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K-State Research Finds Resistance to BRD Treatment

K-State Research Finds Resistance to BRD Treatment
In three years of Bovine Respiratory Disease data, K-State researchers find drug resistance to several BRD treatments

Kansas State Veterinary Diagnostic Laboratory research this summer revealed that drug resistance in one of the primary pathogens that causes BRD, Mannheimia haemolytica, has increased over a three-year period.

"We have been seeing an increase in the number of antibiotic resistant bacteria that cause pneumonia (also called BRD) in cattle," said Brian Lubbers, assistant professor in the diagnostic lab, based at Kansas State University. "Many of these bacteria are resistant to, not one, but almost all of the antibiotics that we use to treat pneumonia in cattle."

In three years of Bovine Respiratory Disease data, K-State researchers find drug resistance to several BRD treatments

The economic toll from BRD has been estimated to approach $1 billion annually in the United States alone, if drug and labor costs, decreased production, and animal death losses are taken into account.

What hasn't been examined in depth is the cost of antimicrobial resistance in BRD cases, Lubbers said. Together he and Gregg Hanzlicek, also an assistant professor in the diagnostic lab, examined records of cases in which specimens of bovine lung tissue were submitted to the diagnostic lab from 2009 to 2011.

Most of the samples – 55 in 2009, 155 in 2010 and 180 in 2011, were from cattle in Kansas and Nebraska.

They found that over that period, a high percentage of M. haemolytica bacteria recovered from cattle lungs were resistant to several of the drugs typically used to treat that pathogen. However, no specimens were resistant to all six antimicrobial drugs.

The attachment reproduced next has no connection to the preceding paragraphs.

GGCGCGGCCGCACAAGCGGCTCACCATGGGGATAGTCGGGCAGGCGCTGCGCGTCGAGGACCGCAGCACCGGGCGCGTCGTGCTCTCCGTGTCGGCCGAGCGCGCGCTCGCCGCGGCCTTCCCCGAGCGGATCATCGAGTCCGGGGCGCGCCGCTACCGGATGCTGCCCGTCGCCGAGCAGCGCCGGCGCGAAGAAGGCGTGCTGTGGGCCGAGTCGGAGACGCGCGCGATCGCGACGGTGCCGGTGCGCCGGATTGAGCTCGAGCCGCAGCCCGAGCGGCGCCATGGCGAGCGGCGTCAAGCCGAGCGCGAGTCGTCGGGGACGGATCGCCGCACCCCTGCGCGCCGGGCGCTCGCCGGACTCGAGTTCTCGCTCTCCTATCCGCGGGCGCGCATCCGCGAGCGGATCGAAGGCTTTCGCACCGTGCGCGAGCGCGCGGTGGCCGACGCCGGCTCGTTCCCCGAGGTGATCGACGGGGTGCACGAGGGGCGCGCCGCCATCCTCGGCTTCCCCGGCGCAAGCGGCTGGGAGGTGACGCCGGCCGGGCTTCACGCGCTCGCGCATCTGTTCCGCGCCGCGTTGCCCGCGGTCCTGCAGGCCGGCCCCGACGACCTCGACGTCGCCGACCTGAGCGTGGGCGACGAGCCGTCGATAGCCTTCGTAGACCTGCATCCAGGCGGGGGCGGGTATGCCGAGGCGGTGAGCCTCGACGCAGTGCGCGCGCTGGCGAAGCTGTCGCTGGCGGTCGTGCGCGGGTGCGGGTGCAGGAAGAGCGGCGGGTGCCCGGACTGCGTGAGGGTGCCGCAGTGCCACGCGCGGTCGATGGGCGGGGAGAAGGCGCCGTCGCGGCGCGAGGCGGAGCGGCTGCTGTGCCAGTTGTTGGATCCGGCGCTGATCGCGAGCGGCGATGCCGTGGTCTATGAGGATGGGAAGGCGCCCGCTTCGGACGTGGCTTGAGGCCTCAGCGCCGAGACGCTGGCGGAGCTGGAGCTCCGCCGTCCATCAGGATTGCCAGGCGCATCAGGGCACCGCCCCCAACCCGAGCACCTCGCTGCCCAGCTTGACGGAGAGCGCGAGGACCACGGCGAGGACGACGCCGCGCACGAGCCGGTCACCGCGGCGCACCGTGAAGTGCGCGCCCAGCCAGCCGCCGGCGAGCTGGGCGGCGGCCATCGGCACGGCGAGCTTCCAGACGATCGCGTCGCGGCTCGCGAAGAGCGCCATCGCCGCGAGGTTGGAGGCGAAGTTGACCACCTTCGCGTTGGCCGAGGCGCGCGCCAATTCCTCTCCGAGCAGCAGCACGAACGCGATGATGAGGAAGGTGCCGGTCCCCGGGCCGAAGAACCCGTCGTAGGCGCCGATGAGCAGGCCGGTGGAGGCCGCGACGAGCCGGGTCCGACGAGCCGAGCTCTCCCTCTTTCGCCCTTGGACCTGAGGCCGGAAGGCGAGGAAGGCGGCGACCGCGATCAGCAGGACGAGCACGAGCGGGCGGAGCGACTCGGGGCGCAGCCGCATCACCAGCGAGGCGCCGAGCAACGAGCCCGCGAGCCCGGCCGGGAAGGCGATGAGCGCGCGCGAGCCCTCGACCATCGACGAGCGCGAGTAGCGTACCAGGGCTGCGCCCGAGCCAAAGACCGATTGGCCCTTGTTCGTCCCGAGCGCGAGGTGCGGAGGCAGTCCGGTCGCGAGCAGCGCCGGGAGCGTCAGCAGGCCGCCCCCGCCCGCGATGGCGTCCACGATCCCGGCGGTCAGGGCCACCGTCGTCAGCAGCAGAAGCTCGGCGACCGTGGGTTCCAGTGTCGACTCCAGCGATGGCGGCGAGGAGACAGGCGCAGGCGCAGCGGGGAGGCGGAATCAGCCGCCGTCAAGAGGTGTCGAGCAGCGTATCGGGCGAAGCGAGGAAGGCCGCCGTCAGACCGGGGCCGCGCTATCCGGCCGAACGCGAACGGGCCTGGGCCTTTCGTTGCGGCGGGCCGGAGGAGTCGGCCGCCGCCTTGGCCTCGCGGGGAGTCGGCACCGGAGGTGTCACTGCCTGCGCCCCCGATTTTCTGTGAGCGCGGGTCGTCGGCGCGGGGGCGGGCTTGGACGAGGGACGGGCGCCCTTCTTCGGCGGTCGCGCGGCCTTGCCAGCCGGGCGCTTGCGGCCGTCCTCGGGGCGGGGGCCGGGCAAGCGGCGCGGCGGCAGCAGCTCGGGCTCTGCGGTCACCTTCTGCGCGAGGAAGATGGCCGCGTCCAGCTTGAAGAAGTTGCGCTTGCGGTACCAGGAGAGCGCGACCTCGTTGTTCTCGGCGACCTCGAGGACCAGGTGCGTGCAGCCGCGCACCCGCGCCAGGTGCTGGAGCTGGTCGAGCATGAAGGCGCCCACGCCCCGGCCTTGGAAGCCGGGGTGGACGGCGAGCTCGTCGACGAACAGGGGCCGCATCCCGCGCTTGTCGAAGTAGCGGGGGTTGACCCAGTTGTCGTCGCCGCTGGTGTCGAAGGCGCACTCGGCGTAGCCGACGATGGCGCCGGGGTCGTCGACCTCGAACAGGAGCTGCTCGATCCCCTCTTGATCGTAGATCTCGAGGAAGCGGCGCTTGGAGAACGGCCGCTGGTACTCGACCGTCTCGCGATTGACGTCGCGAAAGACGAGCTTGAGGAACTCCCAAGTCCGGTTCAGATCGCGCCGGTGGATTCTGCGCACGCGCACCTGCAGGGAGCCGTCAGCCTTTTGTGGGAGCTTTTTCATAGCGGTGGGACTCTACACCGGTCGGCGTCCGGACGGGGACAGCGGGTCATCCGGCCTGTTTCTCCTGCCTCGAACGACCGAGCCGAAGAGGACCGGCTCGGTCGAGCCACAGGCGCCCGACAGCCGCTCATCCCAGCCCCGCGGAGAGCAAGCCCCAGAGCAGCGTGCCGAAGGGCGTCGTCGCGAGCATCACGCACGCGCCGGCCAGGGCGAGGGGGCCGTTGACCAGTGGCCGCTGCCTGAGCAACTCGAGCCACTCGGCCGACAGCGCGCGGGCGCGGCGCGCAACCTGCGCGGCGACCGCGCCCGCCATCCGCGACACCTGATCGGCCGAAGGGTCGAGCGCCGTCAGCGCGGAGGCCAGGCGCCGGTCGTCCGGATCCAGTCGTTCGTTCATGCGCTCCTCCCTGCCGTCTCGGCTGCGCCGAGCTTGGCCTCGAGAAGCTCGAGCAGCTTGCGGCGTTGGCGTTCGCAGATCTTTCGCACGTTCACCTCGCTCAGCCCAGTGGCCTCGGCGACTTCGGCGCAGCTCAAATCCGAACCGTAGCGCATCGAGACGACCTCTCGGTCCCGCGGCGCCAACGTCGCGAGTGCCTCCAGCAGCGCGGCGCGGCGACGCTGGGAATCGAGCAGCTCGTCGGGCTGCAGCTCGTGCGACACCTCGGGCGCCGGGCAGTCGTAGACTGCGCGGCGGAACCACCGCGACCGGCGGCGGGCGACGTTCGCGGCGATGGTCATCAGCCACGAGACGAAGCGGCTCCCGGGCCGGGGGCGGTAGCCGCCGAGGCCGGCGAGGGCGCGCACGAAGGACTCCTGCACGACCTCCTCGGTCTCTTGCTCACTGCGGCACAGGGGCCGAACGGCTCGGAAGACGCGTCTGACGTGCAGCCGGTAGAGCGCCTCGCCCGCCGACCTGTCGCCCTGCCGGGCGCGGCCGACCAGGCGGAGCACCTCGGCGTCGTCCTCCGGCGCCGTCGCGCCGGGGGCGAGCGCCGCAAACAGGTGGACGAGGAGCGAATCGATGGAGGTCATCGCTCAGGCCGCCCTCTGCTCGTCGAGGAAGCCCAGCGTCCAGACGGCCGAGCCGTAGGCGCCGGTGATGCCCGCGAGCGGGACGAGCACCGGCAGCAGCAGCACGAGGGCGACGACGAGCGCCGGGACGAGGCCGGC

Using resistance to three or more antimicrobials as the definition of multi-drug resistance, 63% of the bacteria would be classified as multidrug resistant in 2011, compared with 46% in 2010 and 42% in 2009.

"Antimicrobial resistance in veterinary medicine has received a considerable amount of recognition as a potential factor leading to antimicrobial resistance in human medicine," Lubbers said. "However, the contribution of multidrug resistance to limited or failed therapy in veterinary patients has received much less attention."

Because there are a limited number of antimicrobial drugs that can be used for treatment of BRD pathogens, Lubbers said, multidrug resistance in those pathogens poses a severe threat to the livestock industry.

Lubbers said the lab considers this type of information to be part of ongoing disease surveillance.

"The questions of how these bacteria develop or where they come from, how widespread they are, and what is the impact on cattle production are still unanswered," he said.

For more information on the research, listen to the K-State's Ag Today feature by clicking here.

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